VOGONS


Reply 40 of 56, by villeneuve

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If some genius really manages to release such a device for sale it really needs a digital SPDIF-output in addition to the analog output. I still remember when I got my first DVD drive in 1998 and it had the 2-pin SPDIF-output which I connected to the SoundBlaster Live!. It was a huge improvement since all interference of static noises was gone.
That 200 USD device linked to in this thread sadly only offers analog output.

Reply 41 of 56, by Jo22

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villeneuve wrote on 2020-03-31, 10:07:

If some genius really manages to release such a device for sale it really needs a digital SPDIF-output in addition to the analog output. I still remember when I got my first DVD drive in 1998 and it had the 2-pin SPDIF-output which I connected to the SoundBlaster Live!. It was a huge improvement since all interference of static noises was gone.
That 200 USD device linked to in this thread sadly only offers analog output.

Is S/PDIF still in use ? I assumed it became a similar legacy tech like Display Port, something that completely got replaced by HDMI over the years.
Anyway, I'm positively surprised that DVD drives had discrete audio output at all. Considering, that the "Digital Audio" option was common since computers ran Win98(?) or XP.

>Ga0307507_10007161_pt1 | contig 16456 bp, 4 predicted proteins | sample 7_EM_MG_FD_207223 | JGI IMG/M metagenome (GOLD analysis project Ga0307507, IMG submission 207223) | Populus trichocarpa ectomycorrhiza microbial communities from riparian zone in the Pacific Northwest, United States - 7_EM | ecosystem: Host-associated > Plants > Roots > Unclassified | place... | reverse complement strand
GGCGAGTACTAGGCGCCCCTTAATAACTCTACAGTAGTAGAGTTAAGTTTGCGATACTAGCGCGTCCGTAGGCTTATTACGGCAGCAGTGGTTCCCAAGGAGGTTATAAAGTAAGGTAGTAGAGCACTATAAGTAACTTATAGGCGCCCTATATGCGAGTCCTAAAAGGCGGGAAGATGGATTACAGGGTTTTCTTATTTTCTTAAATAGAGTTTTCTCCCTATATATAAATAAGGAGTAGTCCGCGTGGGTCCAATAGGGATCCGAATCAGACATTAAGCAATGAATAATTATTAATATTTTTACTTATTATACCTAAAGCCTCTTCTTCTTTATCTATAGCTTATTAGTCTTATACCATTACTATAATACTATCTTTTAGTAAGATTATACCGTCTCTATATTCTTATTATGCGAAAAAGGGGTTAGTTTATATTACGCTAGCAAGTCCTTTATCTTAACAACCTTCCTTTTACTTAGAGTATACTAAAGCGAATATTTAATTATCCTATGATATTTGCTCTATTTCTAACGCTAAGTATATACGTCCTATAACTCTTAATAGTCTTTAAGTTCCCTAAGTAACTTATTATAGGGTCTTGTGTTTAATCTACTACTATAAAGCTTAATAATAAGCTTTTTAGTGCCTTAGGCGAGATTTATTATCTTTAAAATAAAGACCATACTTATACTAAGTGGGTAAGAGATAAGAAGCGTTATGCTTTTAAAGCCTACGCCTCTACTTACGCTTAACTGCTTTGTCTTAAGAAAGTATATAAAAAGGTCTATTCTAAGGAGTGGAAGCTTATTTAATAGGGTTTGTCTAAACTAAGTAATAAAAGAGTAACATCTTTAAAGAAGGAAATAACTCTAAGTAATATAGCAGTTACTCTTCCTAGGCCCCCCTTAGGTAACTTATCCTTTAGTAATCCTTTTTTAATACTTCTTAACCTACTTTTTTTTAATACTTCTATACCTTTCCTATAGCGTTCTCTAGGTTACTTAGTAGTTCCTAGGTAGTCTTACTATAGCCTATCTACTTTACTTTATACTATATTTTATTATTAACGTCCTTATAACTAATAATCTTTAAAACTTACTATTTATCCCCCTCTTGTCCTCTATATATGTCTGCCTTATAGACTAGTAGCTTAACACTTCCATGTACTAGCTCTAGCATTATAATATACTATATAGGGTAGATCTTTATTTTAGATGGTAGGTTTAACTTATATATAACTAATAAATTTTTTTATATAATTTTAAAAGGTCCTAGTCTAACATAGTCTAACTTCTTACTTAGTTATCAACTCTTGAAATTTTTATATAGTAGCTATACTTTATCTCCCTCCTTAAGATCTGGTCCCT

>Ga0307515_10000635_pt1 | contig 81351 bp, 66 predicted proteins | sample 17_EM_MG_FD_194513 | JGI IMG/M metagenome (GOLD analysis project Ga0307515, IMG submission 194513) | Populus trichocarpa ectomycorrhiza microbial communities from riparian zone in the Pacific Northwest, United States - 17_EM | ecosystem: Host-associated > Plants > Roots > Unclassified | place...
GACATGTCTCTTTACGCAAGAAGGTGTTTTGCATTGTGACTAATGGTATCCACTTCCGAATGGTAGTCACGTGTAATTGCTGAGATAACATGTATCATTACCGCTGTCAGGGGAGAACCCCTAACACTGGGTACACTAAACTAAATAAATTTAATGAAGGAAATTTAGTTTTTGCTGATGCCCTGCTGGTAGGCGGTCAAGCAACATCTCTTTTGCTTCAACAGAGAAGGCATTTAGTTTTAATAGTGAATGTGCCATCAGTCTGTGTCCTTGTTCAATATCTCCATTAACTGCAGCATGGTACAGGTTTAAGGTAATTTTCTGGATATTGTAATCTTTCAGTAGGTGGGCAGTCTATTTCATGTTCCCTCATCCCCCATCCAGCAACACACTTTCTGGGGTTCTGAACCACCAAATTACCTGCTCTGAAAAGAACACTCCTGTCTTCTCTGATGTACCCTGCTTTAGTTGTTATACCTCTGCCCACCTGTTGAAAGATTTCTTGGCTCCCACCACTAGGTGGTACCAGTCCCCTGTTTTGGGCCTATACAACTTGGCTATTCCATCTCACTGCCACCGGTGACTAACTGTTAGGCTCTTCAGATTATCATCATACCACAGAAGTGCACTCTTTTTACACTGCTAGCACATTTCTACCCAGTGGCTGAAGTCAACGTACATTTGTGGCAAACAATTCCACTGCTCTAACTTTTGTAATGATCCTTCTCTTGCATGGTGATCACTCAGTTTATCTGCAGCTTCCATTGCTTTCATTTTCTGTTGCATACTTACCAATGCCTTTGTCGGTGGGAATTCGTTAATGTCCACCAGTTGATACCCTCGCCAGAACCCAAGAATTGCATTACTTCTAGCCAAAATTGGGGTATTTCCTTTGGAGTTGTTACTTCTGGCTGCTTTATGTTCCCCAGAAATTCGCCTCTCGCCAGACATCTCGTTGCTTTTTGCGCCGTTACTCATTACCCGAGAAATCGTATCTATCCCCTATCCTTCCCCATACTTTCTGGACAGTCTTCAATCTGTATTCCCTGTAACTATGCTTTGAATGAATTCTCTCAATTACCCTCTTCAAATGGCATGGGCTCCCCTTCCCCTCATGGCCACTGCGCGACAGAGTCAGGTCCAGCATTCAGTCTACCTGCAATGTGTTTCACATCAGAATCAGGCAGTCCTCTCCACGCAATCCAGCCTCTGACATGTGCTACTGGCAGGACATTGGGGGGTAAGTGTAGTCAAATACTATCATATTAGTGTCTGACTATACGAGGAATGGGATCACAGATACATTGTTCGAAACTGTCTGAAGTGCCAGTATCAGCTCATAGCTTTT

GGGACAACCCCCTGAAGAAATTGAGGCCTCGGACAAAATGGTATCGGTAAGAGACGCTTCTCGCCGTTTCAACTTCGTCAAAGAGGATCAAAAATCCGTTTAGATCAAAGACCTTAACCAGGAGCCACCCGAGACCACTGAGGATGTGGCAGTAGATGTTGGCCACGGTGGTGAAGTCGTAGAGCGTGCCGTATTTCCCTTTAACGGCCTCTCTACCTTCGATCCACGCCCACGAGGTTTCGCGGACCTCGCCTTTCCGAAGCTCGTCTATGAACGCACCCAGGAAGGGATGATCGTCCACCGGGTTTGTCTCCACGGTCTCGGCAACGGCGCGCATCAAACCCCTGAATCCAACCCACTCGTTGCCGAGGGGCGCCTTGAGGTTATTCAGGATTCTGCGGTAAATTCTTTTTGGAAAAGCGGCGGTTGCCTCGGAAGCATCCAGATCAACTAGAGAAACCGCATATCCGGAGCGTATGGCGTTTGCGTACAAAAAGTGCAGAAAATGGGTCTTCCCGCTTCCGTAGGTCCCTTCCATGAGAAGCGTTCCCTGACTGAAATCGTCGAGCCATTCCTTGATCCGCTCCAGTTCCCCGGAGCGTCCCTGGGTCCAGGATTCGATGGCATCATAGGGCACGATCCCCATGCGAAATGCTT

To me, audio output is only relevant to DOS and Win 3.1/early Win95 era hardware (and software). That was the time when applications and games issued direct commands to
a true CD-ROM drive (not a DVD drive), bypassing the operating system.

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Reply 42 of 56, by kolderman

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Yes spdif exists wherever stereo sound exists. Plug a tv into a sound bar or receiver with an optical cable? That's spdif right there over toslink. If anything it was replaced by filthy l Dolby digital...for surround sound.

Reply 43 of 56, by oso2k

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kolderman wrote on 2020-03-31, 10:54:

Yes spdif exists wherever stereo sound exists. Plug a tv into a sound bar or receiver with an optical cable? That's spdif right there over toslink. If anything it was replaced by filthy l Dolby digital...for surround sound.

And DVI, HDMI, and DisplayPort are being replaced my USB-C.

Reply 45 of 56, by Jo22

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Well, USB-C is ..what it is. A connector. Like DE-9, DE-15, Hosiden, RCA/Chinch.. It has a loose connection (pun intended) to USB and its protocol, but can be used for anything otherwise.

Edit: This gives the "Universal" in USB a truely new dimension, doesn't it ? We can't say the USB people aren't true to their own philosophy. 😉

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Reply 46 of 56, by Tecchie

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Zorix wrote on 2019-07-26, 16:34: